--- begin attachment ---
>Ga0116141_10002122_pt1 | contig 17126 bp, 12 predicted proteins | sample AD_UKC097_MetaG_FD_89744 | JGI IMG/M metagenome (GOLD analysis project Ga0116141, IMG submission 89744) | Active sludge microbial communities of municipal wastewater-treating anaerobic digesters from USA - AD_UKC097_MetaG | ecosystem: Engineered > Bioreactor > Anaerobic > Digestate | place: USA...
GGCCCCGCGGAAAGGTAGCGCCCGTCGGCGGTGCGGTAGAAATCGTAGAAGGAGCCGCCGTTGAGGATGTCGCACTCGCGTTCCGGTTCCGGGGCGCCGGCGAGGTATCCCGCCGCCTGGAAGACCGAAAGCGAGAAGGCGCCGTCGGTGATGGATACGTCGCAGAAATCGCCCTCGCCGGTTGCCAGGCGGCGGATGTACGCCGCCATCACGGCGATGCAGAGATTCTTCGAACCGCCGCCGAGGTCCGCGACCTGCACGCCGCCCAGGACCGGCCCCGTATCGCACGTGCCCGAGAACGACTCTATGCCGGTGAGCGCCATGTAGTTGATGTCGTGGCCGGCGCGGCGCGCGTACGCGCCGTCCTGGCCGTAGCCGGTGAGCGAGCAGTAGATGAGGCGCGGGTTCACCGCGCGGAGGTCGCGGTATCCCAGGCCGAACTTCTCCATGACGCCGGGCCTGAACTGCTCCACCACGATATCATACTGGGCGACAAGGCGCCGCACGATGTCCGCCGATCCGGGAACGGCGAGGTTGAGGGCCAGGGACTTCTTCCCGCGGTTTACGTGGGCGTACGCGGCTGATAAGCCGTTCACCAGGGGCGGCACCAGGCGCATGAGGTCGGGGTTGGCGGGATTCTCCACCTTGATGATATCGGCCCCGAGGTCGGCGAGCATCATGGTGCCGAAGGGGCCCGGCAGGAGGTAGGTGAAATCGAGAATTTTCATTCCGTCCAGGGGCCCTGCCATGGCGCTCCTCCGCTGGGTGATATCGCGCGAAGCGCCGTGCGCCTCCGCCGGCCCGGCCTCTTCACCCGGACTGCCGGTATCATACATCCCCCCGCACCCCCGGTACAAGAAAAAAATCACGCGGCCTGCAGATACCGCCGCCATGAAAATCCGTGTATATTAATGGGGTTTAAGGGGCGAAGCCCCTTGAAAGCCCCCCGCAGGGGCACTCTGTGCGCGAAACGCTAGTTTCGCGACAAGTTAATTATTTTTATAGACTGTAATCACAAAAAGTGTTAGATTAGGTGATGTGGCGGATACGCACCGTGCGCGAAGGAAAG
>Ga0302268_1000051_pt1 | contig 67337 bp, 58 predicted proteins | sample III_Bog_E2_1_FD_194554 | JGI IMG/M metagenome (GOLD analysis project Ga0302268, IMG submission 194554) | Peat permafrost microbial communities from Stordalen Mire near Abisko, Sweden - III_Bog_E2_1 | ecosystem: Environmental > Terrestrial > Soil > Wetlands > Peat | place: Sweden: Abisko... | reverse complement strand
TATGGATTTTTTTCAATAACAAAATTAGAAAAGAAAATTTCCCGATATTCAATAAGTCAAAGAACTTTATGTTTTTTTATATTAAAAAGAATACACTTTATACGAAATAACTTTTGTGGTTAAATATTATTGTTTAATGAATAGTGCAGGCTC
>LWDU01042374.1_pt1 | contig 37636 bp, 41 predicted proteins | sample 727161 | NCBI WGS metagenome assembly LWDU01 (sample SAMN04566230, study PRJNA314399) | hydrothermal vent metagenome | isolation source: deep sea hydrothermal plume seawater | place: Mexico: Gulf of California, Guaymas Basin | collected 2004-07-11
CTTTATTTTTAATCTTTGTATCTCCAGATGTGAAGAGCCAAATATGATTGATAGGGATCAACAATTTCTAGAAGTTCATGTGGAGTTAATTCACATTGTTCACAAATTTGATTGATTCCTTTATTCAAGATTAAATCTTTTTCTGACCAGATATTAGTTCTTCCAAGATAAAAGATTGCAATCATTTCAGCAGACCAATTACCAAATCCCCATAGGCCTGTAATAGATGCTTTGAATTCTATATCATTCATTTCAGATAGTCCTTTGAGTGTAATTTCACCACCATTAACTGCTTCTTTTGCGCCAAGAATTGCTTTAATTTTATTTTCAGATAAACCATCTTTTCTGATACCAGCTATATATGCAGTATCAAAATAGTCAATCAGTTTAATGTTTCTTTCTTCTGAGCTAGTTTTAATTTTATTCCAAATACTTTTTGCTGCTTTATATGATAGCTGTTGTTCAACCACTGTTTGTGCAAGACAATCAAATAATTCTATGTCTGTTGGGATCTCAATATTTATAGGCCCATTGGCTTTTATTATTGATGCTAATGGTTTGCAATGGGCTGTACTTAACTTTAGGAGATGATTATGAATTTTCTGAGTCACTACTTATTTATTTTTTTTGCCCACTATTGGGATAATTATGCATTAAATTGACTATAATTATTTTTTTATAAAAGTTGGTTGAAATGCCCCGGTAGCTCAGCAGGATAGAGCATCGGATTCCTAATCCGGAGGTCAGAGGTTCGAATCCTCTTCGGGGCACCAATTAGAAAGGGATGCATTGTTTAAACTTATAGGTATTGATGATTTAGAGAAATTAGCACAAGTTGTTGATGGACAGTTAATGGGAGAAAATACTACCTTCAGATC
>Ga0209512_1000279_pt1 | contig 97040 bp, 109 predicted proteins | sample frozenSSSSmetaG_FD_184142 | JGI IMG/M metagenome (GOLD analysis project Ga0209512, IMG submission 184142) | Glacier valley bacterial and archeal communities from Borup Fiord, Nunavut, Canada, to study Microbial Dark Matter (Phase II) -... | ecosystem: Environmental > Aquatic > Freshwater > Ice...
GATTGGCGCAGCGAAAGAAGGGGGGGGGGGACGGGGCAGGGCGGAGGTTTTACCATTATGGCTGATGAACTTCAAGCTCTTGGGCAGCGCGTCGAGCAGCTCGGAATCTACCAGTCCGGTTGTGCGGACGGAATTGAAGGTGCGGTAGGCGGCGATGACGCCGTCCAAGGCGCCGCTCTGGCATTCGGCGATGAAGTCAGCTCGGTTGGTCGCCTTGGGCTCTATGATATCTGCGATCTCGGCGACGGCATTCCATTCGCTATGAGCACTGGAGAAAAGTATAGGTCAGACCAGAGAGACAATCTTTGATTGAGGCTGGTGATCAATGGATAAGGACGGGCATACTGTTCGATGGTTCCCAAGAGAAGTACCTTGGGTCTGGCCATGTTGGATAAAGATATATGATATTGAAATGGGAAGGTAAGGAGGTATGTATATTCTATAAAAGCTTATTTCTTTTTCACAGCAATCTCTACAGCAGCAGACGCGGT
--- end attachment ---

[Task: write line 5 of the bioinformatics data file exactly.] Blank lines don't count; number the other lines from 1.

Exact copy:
>LWDU01042374.1_pt1 | contig 37636 bp, 41 predicted proteins | sample 727161 | NCBI WGS metagenome assembly LWDU01 (sample SAMN04566230, study PRJNA314399) | hydrothermal vent metagenome | isolation source: deep sea hydrothermal plume seawater | place: Mexico: Gulf of California, Guaymas Basin | collected 2004-07-11